April 2013 From Director
April is National Poetry Month, and because I’m a poetry fan, I decided to consult the poets (and not the researchers this time) about the life and work of the professor. My first thought was a recollection – of reading Leslie Adrienne Miller’s 1990 poetry collection, Staying Up For Love, and finding the lovely poem called “My Students Catch Me Dancing.” Here, Miller describes an encounter with students who have glimpsed her practicing ballet; the moment reveals a complicated privacy because as a teacher, “I’ve said/ too much about devotion, art, a whole life/ concentrated in the movement of words/ across a page, fingers across a keyboard . . .” Our passion in the classroom sometimes strikes the student as a mysterious depth, as it should.
Miller, a well-known poet and Professor of English, allowed us to reproduce her poem – you can read it here – and she also consented to an interview with me. In the interview she reveals the back story to that poem, and talks about it as “a kind of argument for my students,” likening the discipline and practice required for great writing to the devotion of the dancer. She also talks about how teaching enriches her writing; I hope you’ll read the interview and enjoy this poem as much as I have. And thank you, Leslie.
Some poems address teaching itself, like Margaret Atwood’s “You Begin.” Contemplating the lives of my students, their difficulties and challenges to come, I sometimes think of Atwood’s poignant address to her young learner: “This is the world, which is fuller/ and more difficult to learn than I have said.” Mary Ruefle’s poem “The Hand” goes inside the mind of that student who knows the answer to a question, but chooses to stay silent, looking out the window instead: “a robin is ruffling its feathers/ and spring is in the air.”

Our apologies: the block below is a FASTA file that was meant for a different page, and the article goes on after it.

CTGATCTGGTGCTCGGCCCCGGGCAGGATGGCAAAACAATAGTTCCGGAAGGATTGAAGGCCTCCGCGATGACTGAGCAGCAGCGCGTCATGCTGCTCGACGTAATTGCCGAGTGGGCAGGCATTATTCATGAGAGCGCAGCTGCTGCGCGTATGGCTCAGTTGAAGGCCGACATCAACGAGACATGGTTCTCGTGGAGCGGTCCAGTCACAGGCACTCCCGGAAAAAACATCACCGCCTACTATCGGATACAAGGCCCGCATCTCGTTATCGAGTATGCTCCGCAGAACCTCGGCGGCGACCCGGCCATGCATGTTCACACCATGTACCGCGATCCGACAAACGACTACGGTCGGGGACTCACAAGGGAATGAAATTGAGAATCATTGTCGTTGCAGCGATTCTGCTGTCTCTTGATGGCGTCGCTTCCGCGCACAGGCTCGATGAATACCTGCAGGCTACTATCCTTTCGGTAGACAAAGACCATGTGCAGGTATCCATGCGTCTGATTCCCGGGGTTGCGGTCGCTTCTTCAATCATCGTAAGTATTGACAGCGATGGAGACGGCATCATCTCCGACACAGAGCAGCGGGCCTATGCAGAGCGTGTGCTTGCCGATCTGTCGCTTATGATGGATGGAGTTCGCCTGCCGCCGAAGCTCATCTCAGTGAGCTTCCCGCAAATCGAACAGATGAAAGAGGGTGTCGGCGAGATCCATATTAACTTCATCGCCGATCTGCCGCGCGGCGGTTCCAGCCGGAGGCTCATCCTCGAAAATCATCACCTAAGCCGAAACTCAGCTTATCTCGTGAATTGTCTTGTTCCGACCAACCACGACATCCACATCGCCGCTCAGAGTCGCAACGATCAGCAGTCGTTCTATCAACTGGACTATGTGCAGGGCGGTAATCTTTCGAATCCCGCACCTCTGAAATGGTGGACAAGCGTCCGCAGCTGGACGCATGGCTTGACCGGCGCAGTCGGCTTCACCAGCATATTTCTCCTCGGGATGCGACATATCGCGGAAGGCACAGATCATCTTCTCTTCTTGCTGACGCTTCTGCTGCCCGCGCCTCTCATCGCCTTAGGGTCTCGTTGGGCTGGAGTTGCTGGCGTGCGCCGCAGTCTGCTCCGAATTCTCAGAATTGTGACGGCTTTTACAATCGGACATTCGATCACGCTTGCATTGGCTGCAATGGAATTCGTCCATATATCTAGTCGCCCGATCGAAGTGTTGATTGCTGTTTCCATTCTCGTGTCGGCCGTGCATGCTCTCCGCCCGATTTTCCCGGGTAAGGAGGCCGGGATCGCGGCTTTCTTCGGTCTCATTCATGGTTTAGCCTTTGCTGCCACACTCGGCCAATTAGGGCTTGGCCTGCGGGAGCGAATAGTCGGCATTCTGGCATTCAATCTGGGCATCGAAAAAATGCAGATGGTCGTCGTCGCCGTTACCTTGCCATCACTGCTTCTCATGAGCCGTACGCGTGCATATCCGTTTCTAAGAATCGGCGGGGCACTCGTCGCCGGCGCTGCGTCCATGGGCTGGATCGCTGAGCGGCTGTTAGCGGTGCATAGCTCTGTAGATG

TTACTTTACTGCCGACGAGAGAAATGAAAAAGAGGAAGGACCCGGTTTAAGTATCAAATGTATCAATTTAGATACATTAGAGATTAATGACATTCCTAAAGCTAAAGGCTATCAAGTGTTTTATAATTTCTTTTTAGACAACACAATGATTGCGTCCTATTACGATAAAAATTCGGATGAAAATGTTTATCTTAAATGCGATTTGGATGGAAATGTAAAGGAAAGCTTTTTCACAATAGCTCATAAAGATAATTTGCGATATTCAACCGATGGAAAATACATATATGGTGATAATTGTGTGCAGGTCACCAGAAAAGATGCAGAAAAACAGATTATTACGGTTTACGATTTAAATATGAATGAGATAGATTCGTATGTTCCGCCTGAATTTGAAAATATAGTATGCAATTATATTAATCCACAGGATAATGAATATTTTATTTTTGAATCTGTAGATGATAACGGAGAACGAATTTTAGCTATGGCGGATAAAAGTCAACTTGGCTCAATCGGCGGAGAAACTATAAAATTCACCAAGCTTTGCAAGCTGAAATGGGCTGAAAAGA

Sometimes, while writing comments on student papers, I think of lines from Philip Larkin’s poem “Talking in Bed,” which is not about teaching at all but about an unhappy couple, trying to talk and struggling to find “Words at once true and kind/ Or not untrue and not unkind.” Larkin is one of my favorite poets, and his poem, “The Trees,” an ode to trees “coming into leaf,” makes me think of the feeling most academics share about September, about the new school year and its promise of a new beginning: “Last year is dead, they seem to say/ Begin afresh, afresh, afresh.”
Last Spring, Minnesota Poet Laureate Joyce Sutphen (also a professor of English at Gustavus Adophus) visited campus to read her poems and talk about the value of poetry. She advocates memorizing poems as way of keeping them close at hand. I wish I could say I’ve done that; I’m working on it. I certainly agree with her that poetry provides a fresh angle on our daily lives, one that may inject a needed dose of compassion or imagination. Imagining the inner life of that student who won’t participate opens a possibility for connection and learning.
Do you have a favorite poem about teaching? I’d love to hear about it. And Happy National Poetry Month.